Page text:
This is the more standard roguelike mode in a deck-builder card game, which is great as there is something instantly familiar for deck builder veterans to latch on to. The other mode is a 6-round Royale Mode, a knockout bracket mode featuring up to 64 bands. It can mean there are up to 256 players all at one go if each band has four human-controlled band members — but more likely, this figure will be much less, and the good thing is there are still bot bands to fill in the remaining spots. You duel off against your opponent, hopefully, win, then you have some time to buy items and modify your decks (again, by upgrading, adding, or removing cards). Rinse and repeat until you lose or win the whole Royale.
As far as difficulty goes, it’s not too overbearing in the initial stage, where it is still relatively easy to win even without an efficient build. However, the later stages (in both modes) can get rough if you haven’t structured your decks well, and even more so if you’re playing solo, as you also have to handle the deckbuilding of your bot bandmates. This game is weighted too heavily towards you playing it with your friends/other players, and it shows. It is where one of my main gripes with the game comes into play, as you have a limited amount of time to build the decks. In singleplayer, this is especially egregious. Why should I be time-constrained if I have to do everything by myself? In single-player-band Royale, this is even worse as I actually ran out of time, doing so once, only to realize to my utter chagrin that I still had to wait a lot of time for the only other human-controlled band to finish their battle.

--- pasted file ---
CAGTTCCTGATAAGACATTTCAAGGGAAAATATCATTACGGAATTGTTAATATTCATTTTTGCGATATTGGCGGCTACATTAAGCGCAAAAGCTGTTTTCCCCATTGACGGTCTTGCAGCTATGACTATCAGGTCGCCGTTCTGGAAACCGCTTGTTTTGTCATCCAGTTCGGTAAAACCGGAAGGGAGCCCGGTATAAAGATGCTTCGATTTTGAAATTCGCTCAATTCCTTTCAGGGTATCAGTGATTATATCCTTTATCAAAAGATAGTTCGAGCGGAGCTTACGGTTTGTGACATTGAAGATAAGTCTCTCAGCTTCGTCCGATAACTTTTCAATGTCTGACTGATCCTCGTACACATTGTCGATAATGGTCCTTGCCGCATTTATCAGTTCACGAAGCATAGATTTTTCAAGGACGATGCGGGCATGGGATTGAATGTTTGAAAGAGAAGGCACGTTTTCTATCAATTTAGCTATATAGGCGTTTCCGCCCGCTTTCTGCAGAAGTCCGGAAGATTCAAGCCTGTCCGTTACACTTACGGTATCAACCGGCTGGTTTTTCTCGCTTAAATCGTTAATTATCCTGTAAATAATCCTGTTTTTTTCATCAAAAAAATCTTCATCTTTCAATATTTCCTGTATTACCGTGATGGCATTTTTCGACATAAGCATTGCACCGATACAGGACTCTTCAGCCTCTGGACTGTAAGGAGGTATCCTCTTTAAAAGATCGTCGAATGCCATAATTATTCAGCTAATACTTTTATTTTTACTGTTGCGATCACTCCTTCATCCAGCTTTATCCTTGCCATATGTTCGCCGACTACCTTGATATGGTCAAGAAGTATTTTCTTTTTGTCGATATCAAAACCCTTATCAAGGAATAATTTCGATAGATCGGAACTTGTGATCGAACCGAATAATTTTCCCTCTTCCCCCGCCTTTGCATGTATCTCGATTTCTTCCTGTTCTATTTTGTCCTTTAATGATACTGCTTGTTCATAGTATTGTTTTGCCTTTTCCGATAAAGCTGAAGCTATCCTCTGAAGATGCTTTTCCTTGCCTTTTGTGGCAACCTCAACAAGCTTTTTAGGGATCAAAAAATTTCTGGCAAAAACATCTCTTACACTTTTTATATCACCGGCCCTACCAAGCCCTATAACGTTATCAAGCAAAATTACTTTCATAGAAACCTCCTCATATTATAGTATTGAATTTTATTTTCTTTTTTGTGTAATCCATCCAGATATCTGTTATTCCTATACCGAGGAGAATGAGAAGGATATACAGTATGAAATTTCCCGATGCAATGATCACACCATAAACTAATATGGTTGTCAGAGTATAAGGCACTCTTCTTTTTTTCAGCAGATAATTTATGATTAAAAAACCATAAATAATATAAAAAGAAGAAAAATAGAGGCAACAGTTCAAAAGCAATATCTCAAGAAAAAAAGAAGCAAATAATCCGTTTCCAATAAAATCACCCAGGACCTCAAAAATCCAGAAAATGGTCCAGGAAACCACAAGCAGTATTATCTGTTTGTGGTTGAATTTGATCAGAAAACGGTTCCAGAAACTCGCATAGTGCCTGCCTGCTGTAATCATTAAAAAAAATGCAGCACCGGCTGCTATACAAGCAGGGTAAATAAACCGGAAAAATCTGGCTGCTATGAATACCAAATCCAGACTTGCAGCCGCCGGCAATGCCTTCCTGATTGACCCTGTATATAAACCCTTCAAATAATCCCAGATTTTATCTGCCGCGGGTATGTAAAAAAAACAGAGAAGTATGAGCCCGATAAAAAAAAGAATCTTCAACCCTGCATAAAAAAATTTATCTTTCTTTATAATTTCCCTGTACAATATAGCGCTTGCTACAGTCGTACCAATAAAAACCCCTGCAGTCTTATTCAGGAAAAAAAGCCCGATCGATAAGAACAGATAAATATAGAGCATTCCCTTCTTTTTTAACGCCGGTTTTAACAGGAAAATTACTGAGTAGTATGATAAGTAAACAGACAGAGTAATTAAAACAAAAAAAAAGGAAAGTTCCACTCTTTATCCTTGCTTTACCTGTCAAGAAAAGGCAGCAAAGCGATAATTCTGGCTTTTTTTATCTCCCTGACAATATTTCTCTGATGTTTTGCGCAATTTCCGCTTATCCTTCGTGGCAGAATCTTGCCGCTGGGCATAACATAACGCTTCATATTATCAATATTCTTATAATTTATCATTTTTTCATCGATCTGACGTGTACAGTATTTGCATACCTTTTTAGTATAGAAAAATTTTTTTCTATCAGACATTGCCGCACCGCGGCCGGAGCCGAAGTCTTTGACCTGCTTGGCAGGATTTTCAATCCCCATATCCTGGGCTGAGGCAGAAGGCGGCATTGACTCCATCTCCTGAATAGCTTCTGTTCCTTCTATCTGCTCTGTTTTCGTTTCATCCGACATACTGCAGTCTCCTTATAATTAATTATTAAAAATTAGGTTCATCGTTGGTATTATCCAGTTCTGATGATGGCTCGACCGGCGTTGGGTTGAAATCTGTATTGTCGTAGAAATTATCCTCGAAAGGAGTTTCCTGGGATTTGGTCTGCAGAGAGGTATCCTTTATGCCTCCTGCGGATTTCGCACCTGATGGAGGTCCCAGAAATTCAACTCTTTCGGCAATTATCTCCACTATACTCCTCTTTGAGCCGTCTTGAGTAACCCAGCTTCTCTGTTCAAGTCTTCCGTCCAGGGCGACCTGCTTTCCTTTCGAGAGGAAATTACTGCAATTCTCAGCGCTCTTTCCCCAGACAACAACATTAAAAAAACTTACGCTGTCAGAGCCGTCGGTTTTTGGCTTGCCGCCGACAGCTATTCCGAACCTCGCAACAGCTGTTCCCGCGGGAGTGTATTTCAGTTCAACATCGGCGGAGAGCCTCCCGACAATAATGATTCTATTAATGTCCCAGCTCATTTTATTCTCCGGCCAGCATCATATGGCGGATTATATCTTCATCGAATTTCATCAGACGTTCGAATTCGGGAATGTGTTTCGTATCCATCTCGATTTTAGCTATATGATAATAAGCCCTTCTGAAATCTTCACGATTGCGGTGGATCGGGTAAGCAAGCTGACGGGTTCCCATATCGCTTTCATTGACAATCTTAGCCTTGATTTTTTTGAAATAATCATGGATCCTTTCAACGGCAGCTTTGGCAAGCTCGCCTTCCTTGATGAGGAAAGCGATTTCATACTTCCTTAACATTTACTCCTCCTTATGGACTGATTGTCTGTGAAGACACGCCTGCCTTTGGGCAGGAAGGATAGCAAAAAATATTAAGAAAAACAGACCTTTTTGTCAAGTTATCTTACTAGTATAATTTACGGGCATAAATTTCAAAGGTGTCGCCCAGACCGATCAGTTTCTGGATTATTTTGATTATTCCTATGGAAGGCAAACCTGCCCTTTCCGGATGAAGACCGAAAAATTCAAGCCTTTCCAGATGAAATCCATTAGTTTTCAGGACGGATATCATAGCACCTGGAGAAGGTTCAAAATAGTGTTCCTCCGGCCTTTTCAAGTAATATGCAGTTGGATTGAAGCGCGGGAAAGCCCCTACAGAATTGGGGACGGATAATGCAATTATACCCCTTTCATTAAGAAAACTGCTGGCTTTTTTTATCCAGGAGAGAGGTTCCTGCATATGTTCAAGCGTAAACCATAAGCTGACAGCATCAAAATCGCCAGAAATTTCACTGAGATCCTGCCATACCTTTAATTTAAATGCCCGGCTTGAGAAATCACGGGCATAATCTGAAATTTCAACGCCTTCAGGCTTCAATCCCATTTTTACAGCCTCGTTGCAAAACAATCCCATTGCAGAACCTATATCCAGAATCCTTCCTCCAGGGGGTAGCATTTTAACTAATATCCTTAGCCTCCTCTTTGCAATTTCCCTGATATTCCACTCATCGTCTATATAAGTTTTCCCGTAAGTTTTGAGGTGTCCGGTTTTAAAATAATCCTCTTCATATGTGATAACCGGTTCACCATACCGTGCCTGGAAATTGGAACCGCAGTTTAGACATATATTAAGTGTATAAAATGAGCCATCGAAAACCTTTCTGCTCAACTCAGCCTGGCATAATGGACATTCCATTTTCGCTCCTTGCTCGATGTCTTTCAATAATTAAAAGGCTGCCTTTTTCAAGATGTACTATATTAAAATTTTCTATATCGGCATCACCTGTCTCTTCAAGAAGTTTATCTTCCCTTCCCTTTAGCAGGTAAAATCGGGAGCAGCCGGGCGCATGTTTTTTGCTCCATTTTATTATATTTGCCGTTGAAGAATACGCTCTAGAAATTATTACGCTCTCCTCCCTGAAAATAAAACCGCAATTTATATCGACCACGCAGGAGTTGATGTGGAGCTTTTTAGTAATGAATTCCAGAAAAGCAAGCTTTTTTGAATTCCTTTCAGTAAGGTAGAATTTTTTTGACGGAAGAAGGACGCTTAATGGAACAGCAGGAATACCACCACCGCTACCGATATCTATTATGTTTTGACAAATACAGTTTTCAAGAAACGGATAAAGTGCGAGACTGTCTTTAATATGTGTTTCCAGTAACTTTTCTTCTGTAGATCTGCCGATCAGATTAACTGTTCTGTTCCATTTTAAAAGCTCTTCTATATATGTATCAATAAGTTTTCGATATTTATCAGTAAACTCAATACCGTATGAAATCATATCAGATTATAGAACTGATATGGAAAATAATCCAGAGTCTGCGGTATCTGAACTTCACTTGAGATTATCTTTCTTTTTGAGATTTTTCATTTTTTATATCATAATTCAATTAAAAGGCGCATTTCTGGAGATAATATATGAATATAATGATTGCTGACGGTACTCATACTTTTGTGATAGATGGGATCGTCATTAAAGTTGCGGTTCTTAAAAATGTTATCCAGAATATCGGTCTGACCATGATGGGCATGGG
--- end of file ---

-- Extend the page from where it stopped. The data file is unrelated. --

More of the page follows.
You also don’t have every single possible card available at your disposal, and you have to play as each of the various band members to level them up to unlock more cards to find potentially. Yes, each of them. It introduces a significant amount of grind and is not for the gamers that prefer to have everything instantly unlocked upon starting the game. Battle Bands is wrapped up in an incredibly charming package despite all that. Background tracks have a nice rock flavor befitting the game’s theme, though part of me wishes that it went into heavier territory (thrash metal, speed metal, that kind of thing). Some parts of the game (card upgrade screen, royale mode waiting screen, among others) are also surprisingly devoid of music, so hopefully, that changes.
The cartoon animations are delightful to look at and are surprisingly synced rather well to the backing tracks (at least in the case of the drums, which look believable). There’s also a rather comprehensive character customization screen with all manners of cosmetics, some of which you get for free at the start or by leveling up the free season pass, and some of which you have to pay for in the in-game store. However, this might be a sticking point to some, as there are microtransactions for the currency to spend on the in-game store — but as long as the microtransactions are limited to these cosmetic items, I don’t see any problem.
- Charming character animations that are mostly synced well to the background music
- Two main game modes with varying cadences
- General battle mechanics
- A free season pass encourages prolonged play
Your mileage may vary:
- Microtransactions for currency (that can be earned in-game) to spend on in-game items
- Unreasonable time limits for card selection (mainly in singleplayer)
- Lack of random online players
- Unlocking everything can be grindy
Even in Early Access, Battle Bands is still a pretty fun prospect for players that love deck builders and rock music. The buy-in is pretty reasonable at the (as-of-writing) asking price of $17.99 on Steam. Try your best to find friends to play it with you, though.